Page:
AB&I Foundry proud to support Oakland Military Institute
February 13, 2018
AB&I Foundry has been a sponsor of the Oakland Military Institute (OMI) since its inception 17 years ago when current California Governor Jerry Brown was the Mayor of Oakland. OMI is an independent public charter school with approximately 745 students in grades 6-12. They provide a structured and rigorous academic program where cadets develop as leaders, scholars, critical thinkers and citizens. Students are cadets in the California Cadet Corps. The average graduation rate is an impressive 96%. The school has thrived, getting the vast majority of cadets into four year colleges and instilling a real ethic of honor, leadership and self-discipline.
AB&I team members Jenny Landon, Zeydi Gutierrez and Jennifer Grundell and Plumbing Group Vice-President Francesca Dunbar recently had the opportunity to attend the OMI Annual Benefit Luncheon. They were extremely impressed with the caliber of students, and how engaged they are with their academic progress and their leadership roles in their school, and the impact they feel they can make in the city, state and country in the future.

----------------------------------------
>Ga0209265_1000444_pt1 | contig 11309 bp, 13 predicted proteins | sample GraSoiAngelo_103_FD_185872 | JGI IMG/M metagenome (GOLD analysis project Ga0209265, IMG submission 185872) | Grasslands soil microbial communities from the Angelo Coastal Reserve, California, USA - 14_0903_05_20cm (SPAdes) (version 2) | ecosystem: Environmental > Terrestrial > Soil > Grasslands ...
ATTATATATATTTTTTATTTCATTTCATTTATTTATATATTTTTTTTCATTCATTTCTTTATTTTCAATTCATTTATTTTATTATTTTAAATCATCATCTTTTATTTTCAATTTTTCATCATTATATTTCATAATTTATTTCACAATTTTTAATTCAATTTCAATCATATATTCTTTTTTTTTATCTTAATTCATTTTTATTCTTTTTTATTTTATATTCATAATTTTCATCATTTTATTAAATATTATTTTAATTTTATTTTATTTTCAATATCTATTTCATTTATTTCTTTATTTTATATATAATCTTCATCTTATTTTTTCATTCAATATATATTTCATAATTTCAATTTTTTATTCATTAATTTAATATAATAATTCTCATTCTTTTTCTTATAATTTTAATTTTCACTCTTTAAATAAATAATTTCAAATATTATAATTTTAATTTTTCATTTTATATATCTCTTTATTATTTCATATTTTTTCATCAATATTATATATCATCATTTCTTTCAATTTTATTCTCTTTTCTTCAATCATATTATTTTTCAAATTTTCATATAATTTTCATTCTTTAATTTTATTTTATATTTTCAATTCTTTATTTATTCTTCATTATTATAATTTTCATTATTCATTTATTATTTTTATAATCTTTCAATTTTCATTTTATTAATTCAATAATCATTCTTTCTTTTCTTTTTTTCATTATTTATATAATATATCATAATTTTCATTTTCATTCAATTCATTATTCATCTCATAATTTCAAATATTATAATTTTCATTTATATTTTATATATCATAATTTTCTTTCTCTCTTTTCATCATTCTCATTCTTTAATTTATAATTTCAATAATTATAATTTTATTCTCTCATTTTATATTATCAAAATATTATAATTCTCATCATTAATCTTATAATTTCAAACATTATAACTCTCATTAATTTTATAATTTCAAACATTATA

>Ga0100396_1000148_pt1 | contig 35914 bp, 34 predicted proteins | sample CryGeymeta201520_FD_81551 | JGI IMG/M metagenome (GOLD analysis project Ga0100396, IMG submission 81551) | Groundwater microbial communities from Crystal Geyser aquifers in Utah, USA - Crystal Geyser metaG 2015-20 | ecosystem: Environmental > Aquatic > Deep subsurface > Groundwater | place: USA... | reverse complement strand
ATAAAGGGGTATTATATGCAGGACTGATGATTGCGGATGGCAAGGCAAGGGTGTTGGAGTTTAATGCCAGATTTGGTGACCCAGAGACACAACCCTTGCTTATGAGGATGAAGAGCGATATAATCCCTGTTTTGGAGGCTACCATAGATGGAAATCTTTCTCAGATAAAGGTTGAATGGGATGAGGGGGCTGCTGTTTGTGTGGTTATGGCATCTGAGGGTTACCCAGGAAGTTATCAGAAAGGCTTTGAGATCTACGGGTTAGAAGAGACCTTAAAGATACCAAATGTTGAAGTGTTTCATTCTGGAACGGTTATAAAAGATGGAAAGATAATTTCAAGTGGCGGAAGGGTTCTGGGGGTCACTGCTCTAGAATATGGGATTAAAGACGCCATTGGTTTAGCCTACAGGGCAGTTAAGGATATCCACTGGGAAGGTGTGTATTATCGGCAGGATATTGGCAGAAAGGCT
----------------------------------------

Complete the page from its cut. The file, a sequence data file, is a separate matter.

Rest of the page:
Interestingly, they met a gentleman by the name of Les who worked at AB&I as a grinder right after leaving the Marines in 1964 making $51 a week.
Cadets showcased robots they had created dancing to Michael Jackson songs at the luncheon which was a hit with attendees. They also met seniors who are going on to study mathematics, anesthesiology, chemical engineering, nursing, teachers, doctors, etc. Many of them will also return to OMI as teachers, administrators and in other various roles. Cadets can join the band at OMI even if they have never had music lessons and one cadet sang beautifully at the luncheon. They also offer art classes where their skate board designs will be made into a 3D 6” skateboard printer model.
The AB&I team came away feeling like this is another thing that is going well in Oakland and we are part of it.
Find a Product
Find a Distributor
Moving Industries Forward by Redefining Fire Suppression